The Honourable Jonathan Wilkinson, P.C., M.P.
Minister of the Environment and Climate Change
House of Commons
Dear Minister Wilkinson,
As a group of dedicated conservation organizations, we are writing to express our growing concern of the fate of Canada’s grasslands, wetlands and other ecosystems due to the stark challenges being felt today by Canada’s beef farmers and ranchers.
Some of the most important habitats remaining in southern Canada are managed and conserved by beef producers. We are watching the challenges faced by Canada’s beef farmers and ranchers due to COVID-19 through a conservation lens, as we know nothing is more detrimental to the preservation of one of Canada’s most at-risk ecosystems, native grasslands, than for the beef industry to relive hard economic times.
As you know, the early 2000s were a difficult economic period for many Canadian ranchers. Animal health issues took centre stage in 2003 when a case of Bovine Spongiform Encephalopathy (BSE) was discovered in a cow in Canada. As a result, international markets closed their borders to Canadian beef almost immediately. The economic consequences for ranching families was devastating, forcing many out of the business.
In addition to the economic impacts, there were negative environmental impacts as well. The BSE crisis led to a rapid and disconcerting acceleration in the loss of our prairie grasslands, wetlands and other critical habitats. Without ranching to provide a sustainable and profitable means of preserving these intact landscapes, they were rapidly converted to other uses, especially annual crop production. Consequently, Canada lost 26,917 ranching operations between 2001-2011 and with them five million acres of grasslands. This is especially concerning since today less than 20% of the grasslands in the Northern Great Plains remain intact.
We recommend that as you analyze the economic losses being endured by Canada’s beef farming and ranching community you also strongly consider the potential environmental impacts including the release of carbon stored in grassland ecosystems, the loss of pollinator habitat, the loss of wetlands, the loss of flood mitigation services and the loss of biological diversity.
Canada’s highly threatened and rapidly diminishing grassland habitats are largely privately owned and managed. Some protected areas do exist, and conservation groups, such as ours, work with ranching families to ensure these critical grasslands continue to exist into the future. Canadian beef producers collectively steward some of the most important habitat we have in Canada. The collateral benefits of grassland stewardship resulting from a healthy beef industry are often overlooked.
Grasslands have long been synonymous with Canada’s prairie provinces. Part of the world’s most endangered terrestrial ecosystem (temperate grasslands), they are the backbone of community culture and the foundation of sustainable ranching economies. More than 60 Species at Risk depend on this habitat and its ongoing management. Species as diverse as Swift Foxes, Poweshiek Skipperling butterflies and Small White Lady’s-slipper orchids depend on Canada’s grasslands, and upon the Canadians who steward them.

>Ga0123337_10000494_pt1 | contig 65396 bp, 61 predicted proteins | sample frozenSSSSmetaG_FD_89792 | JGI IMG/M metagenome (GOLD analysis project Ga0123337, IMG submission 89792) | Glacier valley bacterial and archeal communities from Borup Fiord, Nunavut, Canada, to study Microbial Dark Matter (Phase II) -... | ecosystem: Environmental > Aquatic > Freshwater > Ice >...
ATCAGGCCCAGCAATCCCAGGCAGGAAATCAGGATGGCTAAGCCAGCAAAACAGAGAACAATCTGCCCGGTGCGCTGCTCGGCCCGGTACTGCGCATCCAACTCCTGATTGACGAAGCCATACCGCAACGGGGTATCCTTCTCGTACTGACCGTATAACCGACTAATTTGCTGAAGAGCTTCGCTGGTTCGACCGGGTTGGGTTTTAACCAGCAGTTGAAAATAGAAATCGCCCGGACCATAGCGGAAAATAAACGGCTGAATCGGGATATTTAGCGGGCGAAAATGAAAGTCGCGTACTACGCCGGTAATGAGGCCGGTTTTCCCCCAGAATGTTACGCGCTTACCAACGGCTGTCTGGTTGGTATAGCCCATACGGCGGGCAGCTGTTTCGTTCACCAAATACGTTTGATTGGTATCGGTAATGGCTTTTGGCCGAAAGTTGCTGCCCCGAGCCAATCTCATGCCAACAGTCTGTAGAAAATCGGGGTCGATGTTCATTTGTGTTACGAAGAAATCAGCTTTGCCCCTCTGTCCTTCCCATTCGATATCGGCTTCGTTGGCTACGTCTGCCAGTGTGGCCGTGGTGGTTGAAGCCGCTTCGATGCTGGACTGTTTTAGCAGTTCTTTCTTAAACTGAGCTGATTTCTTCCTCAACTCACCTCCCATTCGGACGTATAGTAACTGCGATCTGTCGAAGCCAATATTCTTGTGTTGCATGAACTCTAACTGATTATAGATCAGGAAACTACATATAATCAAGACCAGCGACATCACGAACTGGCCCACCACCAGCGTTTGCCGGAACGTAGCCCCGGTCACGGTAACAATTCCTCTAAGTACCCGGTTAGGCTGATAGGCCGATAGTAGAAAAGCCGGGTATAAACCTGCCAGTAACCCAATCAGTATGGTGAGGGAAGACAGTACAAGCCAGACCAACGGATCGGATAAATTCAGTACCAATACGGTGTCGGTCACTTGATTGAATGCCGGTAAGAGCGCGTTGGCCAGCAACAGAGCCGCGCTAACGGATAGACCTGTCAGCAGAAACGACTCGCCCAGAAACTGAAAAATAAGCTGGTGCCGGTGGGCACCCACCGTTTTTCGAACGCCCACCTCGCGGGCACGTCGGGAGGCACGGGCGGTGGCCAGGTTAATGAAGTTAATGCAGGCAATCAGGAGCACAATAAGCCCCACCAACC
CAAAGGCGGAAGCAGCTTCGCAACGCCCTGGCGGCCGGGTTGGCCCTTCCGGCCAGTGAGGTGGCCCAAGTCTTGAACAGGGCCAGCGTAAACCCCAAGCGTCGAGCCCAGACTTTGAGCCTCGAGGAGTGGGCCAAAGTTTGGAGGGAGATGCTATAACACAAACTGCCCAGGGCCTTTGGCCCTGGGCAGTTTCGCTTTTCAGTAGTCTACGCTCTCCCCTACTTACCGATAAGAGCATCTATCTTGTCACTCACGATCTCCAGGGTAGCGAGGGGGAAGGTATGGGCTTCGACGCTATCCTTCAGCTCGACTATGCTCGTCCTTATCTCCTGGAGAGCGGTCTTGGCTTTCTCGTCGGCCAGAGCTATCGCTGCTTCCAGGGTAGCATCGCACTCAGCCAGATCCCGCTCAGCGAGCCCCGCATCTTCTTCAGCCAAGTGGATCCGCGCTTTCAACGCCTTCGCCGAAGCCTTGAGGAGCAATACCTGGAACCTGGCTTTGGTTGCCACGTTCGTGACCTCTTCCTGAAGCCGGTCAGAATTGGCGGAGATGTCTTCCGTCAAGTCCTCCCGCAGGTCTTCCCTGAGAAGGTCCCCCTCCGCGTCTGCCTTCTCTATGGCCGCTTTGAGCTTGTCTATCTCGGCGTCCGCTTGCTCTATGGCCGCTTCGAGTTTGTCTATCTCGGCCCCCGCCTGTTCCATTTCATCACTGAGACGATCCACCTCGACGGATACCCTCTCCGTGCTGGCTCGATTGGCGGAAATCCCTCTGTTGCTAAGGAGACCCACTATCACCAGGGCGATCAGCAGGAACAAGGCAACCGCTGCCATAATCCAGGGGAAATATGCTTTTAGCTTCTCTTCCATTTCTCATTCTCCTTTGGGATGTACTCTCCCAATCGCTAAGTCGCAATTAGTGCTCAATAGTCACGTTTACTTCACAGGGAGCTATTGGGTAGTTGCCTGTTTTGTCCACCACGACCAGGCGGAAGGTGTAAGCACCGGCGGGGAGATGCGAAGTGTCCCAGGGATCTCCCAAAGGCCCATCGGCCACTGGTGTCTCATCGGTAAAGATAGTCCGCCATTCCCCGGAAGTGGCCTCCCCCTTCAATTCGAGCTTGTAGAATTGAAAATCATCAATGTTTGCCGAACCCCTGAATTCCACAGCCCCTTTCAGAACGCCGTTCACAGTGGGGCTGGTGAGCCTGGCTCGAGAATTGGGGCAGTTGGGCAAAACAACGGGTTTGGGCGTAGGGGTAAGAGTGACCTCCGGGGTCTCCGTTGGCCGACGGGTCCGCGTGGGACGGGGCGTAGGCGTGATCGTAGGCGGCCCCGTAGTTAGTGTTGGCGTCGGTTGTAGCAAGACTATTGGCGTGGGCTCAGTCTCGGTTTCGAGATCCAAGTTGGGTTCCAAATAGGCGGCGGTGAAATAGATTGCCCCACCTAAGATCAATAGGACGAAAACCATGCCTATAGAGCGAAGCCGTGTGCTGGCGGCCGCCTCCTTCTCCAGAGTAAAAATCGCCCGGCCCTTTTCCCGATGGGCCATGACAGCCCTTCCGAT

Grassland bird species, which have been negatively impacted by declining cattle production and associated grassland loss, are experiencing among the highest avian population declines in Canada and North America. According to the 2019 State of Canada’s Birds Report, grassland birds have declined by 57% since the 1970s and native prairie obligates have declined by a staggering 87%. The primary steward of the remaining grasslands in Canada is the beef industry.
Many in the grasslands conservation community were relieved when the financial viability of Canada’s ranching sector began to rebound. A healthy beef industry is an important conservation partner, and with their support, enables us to conserve what’s left of Canada’s grasslands. As conservationists, we are not oblivious to the individual financial realities of our farmers and ranchers. The Canadian beef industry must be able to compete economically on the agricultural landscape to conserve and restore grassland habitats.
We recognize that conservation groups raising concerns about the viability of farms and ranches may appear to be unrelated to the work we do. The simple answer is that actions that impact cattle, grasslands and wildlife go hand-in-hand in Canada.
During the BSE crisis, we didn’t fully appreciate how financially hard times for beef producers would quickly transcend into habitat loss. Today, we have a far better understanding of the extent of habitat loss we could face and encourage swift action.
We thank you for your consideration of our concerns; should you have further questions about the connection between the beef industry and the conservation of grasslands and other critical habitats, we would be pleased to discuss this matter at your convenience.
Yours in Conservation,
Karla Guyn, CEO, Ducks Unlimited Canada
Steven Price, President, Birds Canada
Kevin Teneycke, President Regional Vice President-Manitoba Region, Nature Conservancy Canada